By Alan Tonge, lecturer in sport research at the UCFB Etihad Campus

Alan is a former professional himself, having played for Manchester United and Exeter City, before he was forced to retire at the age of 24. He’s since gone into academia and has a Master of Philosophy in Sport Psychology. Alan is currently undertaking a PhD on ‘exploring critical moments, identity and meaning amongst professional football players’.


Mention the words “penalty shoot-out” to any diehard England fan and you’ll most probably receive the same answer: “If it ever reaches that stage of a knockout tournament, we can kiss it goodbye!”

They can be rhymed off with ease: Germany in 1990, Germany again in 1996, Argentina two years later in 1998, Portugal in 2004 and 2006, and then Italy in 2012. In fact, there is no other country that has lost more penalty shoot-outs in major tournaments than England. So, what is the difficulty and why do elite level players find this particularly treacherous territory? I believe there are three particular issues worth discussing.

Goalkeeper Jordan Pickford is mobbed as England celebrate beating Colombia in the last 16 penalty shoot out.

The first point to consider is the weight of the above record. This can be a stumbling block when penalty shoot-outs rear their heads and as Samuel Taylor Coleridge would testify, an albatross hung around our necks. Over the past 28 years, the scenario has developed into some kind of conditioned thinking which doesn’t help our cause whatsoever. Old habits die hard indeed and I recall Big Sam (Allardyce) stating until this voodoo is smashed, it will keep going and going and the misery will keep piling up. The whistle blows to signal the end of extra time and it’s as if subconsciously the whole nation collapses under the strain and bides its time for the villain to emerge.

The second issue is the potential for some players’ minds to start becoming diluted with negative self-talk and negative imagery. The weight of expectation becomes heavier and the sobering thoughts of billions of people watching around the world can start to wreak havoc with the task in hand. This can start near the end of the game, when the whistle has gone after extra time, or more likely as you start your walk towards the spot. To the neutral, this can seem strange as the task is still the same whether no one is watching or eight billion are watching. However the danger is the players thinking processes are swiftly departing the moment. As opposed to focusing on the here and now, there can be a tendency for negative chatter to start and statements such as “please don’t miss” or “please don’t let it be me” entering the fray. These can quickly be followed by thoughts such as “please don’t let your family down” or “what will the media print if I miss?” All of a sudden your mind is a mile into the future and you’ve not even reached the ball yet! It can be likened to those Tom and Jerry cartoons that we all loved as youngsters (or Freud if you know your stuff!) where the angel and the devil are sat on your shoulder and the devil is sadly winning.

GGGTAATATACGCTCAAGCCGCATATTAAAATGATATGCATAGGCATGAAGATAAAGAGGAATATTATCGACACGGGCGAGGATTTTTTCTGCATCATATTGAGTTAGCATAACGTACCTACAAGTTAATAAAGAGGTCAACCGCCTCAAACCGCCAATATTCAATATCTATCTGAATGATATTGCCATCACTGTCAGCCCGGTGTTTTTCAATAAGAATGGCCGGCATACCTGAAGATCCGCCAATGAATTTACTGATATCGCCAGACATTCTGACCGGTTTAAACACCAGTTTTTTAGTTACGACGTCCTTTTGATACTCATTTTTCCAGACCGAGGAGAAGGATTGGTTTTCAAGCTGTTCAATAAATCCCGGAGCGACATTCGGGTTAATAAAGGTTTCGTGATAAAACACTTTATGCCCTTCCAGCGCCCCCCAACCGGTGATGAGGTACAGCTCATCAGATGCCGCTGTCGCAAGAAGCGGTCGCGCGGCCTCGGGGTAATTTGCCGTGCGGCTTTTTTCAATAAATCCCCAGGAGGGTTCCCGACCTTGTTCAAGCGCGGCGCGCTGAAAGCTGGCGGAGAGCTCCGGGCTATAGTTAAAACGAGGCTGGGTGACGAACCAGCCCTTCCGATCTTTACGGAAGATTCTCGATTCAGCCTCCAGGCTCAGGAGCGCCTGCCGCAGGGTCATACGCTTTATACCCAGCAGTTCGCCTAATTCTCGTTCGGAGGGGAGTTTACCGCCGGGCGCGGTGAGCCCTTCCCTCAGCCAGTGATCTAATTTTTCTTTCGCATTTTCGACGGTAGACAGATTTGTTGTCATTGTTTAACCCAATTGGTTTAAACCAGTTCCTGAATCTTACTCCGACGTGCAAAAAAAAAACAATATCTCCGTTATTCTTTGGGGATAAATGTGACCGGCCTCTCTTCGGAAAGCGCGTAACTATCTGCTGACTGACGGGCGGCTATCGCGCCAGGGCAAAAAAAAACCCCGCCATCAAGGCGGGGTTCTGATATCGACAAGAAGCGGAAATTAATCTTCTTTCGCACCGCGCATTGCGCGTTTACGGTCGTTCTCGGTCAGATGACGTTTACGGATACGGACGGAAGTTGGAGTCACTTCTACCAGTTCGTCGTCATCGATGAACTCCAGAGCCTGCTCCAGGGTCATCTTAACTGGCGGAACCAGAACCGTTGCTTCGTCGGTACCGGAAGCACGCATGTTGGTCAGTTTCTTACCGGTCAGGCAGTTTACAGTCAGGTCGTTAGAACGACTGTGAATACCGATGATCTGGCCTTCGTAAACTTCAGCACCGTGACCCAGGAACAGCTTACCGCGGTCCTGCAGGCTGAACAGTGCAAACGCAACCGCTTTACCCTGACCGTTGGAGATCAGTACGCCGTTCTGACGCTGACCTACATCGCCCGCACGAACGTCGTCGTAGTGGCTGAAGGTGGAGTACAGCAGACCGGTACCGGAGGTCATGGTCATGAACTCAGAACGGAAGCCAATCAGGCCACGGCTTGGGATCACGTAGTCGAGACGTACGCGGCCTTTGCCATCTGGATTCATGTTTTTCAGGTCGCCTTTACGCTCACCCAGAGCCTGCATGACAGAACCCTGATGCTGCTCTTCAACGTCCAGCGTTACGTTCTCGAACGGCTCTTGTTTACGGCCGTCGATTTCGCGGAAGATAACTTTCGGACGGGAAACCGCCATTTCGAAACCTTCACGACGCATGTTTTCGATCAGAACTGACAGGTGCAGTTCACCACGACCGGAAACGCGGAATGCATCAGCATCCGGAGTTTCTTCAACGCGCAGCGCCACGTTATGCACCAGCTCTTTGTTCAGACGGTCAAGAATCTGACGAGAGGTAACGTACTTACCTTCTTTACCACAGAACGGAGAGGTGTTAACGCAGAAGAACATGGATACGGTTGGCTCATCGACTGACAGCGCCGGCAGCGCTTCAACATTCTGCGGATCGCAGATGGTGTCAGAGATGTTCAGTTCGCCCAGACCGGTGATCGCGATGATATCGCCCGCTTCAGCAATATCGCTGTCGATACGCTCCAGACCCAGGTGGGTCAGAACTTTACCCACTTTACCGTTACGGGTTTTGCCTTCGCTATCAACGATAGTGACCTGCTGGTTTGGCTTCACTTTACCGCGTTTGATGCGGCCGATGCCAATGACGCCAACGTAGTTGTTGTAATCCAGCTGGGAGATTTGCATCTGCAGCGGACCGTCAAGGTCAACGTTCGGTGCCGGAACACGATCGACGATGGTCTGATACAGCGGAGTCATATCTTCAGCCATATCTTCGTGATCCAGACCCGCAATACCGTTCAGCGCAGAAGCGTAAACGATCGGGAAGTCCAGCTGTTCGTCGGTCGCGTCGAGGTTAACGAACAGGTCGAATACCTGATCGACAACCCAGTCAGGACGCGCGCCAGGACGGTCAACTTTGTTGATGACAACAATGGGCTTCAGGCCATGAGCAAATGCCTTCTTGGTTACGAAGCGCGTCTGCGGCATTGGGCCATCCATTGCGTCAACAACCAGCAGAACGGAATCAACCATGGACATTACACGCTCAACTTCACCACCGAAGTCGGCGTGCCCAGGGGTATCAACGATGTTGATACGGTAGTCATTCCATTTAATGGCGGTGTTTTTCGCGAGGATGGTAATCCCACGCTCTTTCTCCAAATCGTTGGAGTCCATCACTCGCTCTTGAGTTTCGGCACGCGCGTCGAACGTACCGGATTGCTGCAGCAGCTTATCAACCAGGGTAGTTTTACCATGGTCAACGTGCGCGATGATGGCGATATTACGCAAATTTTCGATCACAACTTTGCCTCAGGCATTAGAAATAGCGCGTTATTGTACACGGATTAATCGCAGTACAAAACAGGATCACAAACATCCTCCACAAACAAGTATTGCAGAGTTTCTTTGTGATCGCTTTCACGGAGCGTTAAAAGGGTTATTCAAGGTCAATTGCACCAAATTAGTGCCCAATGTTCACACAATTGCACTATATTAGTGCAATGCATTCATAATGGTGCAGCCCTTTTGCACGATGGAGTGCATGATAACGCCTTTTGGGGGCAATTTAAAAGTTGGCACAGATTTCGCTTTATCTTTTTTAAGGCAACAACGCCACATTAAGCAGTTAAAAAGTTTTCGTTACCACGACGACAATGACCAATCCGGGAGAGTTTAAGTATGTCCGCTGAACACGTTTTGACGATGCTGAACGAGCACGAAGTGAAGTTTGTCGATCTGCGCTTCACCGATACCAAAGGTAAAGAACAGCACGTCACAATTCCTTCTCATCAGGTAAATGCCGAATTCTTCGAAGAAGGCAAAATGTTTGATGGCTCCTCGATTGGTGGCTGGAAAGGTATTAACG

Jesse Lingard hugs Harry Kane after beating Colombia on penalties.

The third and final consideration is the mind and body connect, that the devil sat on the shoulder is doing their utmost to affect. Rio Ferdinand described vividly how he has experienced ‘spaghetti legs’ in the past and players, as opposed to staying secure, composed and calm in the moment, rush to get the task over to alleviate the incredible anxiety that has accrued. When anxiety is felt through some of the flawed thinking processes mentioned above, even the simplest of tasks can seem extraordinarily difficult. Under the most treacherous of circumstances, the mind can pedal backwards and return to the stage when the skill was first being learned. This leads to a potential breakdown in biomechanics (body movement) and your body feeling like it simply cannot do what you require it to do. Just striking the ball reasonably is an achievement in some circumstances. This could be a possible reason for some of the bizarre run ups we have seen in past penalty misses.

So what are the take home messages? Gary Neville has said throughout his excellent England career that he saw it all within past camps. There has been lots of practice, bits of practice, no practice, penalties spoken about, penalties not spoken about, lads who know who will be taking, volunteers who have been asked to step forwards in the moment. Whatever has been done previously, it has all added up to the same conclusion. With the exception of the European Championship quarter-final against Spain in 1996, England hadn’t conquered the art of the shoot-out. I have read that sport psychologists who have travelled with the England party have stated there will be selected personnel only around the players’ pre-penalties. This is to try and avoid the traps that the mind can start setting and to get them as secure, comfortable and relaxed as possible before a 12-yard kick of their life. Anything creative and slightly different is certainly worth a go.

So then, to conclude: the heartbeat is going crazy, the mind is a racing, friends and family are a praying, two billion people around the world are a watching, headlines are waiting to be written and team mates are depending. So it’s testament to the current England squad that they overcame all of this to conquer Colombia in a nervous shoot-out in Moscow.